Spot Lymphoma, Stop Lymphoma
Event speakers, partners and media guests perform the “Spot Lymphoma, Stop Lymphoma” sign. The holding of the sides of one’s neck represents the need to check on your lymph nodes to “Spot Lymphoma”. Prior to this, participants also used their fingers to form the letter “V”, symbolizing “victory” and showing that lymphoma is curable with proper treatment
As part of this initiative, Takeda Philippines has ongoing partnerships with several organizations to improve access to testing and raise awareness about the disease. One of its recently concluded partnerships is with the Philippine Cancer Society, where Takeda Philippines provided support to patients through free CD30 testing to help detect Hodgkin lymphoma. To date, the partnership has provided free testing to over 60 patients all over the country.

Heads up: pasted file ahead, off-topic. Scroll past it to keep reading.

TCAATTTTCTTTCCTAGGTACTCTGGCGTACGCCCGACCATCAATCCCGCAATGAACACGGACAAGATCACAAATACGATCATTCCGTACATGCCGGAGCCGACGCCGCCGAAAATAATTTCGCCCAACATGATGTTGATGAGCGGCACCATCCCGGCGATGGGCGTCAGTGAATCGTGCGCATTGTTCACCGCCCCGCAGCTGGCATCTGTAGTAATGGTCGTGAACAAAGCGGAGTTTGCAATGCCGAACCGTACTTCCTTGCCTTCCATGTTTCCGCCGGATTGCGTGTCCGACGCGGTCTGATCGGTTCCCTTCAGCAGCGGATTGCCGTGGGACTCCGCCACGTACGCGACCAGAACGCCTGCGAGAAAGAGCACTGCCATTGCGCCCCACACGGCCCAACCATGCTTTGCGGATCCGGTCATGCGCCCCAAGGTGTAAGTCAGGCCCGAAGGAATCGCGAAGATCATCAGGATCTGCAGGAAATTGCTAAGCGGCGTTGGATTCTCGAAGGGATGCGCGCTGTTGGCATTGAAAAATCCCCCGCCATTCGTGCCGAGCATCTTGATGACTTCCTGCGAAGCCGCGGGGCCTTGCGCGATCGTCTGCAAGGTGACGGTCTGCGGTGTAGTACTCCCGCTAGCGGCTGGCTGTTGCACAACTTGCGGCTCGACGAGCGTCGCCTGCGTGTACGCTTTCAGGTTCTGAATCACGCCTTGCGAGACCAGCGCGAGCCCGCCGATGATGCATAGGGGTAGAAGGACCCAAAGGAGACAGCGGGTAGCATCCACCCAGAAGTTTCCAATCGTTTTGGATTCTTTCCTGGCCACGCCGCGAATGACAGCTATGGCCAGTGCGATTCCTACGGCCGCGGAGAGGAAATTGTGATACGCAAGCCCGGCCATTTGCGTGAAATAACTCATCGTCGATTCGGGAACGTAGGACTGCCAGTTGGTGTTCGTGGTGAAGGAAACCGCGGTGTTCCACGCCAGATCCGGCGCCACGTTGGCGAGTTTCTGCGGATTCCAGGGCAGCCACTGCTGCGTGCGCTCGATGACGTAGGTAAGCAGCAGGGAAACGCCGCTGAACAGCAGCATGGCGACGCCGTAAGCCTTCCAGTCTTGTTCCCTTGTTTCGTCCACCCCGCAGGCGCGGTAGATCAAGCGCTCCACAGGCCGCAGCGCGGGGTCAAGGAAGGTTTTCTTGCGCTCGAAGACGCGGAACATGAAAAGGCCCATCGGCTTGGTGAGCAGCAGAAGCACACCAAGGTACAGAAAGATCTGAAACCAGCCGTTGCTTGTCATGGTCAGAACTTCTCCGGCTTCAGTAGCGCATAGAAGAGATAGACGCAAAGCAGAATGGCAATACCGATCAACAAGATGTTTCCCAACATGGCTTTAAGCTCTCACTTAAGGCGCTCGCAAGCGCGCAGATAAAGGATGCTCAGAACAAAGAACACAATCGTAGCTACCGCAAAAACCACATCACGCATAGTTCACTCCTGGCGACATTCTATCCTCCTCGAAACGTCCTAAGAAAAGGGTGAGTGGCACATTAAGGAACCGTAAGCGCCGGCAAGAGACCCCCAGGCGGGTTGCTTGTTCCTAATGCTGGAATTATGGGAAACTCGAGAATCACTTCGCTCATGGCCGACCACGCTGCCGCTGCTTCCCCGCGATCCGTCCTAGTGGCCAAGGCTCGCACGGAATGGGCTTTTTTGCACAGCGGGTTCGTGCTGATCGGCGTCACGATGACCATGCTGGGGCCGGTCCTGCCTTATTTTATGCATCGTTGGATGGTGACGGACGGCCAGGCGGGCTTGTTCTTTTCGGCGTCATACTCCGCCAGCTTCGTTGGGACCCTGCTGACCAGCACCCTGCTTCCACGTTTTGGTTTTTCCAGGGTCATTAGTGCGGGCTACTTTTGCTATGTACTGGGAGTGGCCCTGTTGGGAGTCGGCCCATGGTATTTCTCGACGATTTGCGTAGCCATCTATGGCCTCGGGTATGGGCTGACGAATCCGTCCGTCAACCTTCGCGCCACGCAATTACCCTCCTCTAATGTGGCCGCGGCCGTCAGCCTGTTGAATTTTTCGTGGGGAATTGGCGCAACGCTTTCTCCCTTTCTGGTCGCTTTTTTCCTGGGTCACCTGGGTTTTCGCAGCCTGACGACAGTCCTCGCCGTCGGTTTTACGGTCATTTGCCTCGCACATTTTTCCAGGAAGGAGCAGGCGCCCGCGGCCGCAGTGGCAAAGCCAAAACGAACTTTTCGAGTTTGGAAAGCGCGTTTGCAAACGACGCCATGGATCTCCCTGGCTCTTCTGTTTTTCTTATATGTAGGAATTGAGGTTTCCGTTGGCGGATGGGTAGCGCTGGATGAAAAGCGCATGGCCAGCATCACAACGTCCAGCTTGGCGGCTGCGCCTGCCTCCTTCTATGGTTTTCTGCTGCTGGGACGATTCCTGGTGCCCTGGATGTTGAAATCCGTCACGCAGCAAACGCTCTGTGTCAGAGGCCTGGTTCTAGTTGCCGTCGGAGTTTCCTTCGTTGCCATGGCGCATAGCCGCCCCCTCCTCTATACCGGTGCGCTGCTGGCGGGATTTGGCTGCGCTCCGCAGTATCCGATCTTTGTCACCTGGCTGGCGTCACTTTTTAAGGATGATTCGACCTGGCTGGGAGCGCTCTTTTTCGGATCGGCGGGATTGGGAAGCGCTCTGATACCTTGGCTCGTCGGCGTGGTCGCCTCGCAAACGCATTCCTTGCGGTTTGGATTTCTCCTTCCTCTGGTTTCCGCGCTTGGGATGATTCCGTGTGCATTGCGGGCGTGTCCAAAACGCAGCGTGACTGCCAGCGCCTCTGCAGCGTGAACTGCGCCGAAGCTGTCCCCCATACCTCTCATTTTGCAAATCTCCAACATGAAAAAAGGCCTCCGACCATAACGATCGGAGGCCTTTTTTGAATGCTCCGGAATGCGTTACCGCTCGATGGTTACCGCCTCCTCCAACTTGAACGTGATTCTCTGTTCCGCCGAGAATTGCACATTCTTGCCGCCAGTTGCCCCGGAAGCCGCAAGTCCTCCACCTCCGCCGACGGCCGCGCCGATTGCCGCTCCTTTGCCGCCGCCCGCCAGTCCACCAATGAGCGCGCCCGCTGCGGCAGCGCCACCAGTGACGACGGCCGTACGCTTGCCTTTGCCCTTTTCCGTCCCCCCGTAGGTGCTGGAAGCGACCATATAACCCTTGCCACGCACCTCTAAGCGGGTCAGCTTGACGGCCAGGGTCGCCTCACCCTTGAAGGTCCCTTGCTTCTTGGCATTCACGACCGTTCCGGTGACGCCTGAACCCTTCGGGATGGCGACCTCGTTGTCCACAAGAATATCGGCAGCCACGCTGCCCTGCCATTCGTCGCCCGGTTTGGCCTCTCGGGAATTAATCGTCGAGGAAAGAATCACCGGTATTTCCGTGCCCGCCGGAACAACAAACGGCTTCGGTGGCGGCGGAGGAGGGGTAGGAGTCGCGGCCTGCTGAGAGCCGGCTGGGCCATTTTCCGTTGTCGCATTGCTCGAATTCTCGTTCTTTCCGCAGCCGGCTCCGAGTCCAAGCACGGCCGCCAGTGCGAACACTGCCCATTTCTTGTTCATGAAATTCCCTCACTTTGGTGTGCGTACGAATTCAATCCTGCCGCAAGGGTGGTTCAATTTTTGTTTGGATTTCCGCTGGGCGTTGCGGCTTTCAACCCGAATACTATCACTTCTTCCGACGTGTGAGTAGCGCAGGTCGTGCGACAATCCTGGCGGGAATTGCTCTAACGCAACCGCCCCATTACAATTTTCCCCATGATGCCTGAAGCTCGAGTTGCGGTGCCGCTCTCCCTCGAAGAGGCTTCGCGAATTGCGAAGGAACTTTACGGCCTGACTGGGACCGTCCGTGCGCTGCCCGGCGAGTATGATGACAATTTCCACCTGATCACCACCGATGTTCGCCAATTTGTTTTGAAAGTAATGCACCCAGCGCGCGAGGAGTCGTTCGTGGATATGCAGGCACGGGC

Aside from making testing more accessible, Takeda has also partnered with the Philippine College of Hematology and Transfusion Medicine, Philippine Society of Pathology, Philippine Society of Medical Oncology, Philippine Society of Hematology and Blood Transfusion and Health Futures, Inc. for various webinars and talks on Hodgkin lymphoma for medical professionals and patients alike.
“Rare cancers like lymphoma continue to be a problem due to lack of awareness and information available to the public, which is why patients continue to search for treatment options and support in managing their disease. With the ‘Spot Lymphoma, Stop Lymphoma’ initiative, we hope to reinforce our commitment in providing access to innovative medicines to lymphoma patients and to address gaps in the areas of screening, diagnosis, treatment and patient support,” said Loreann Villanueva, Country Manager of Takeda Philippines.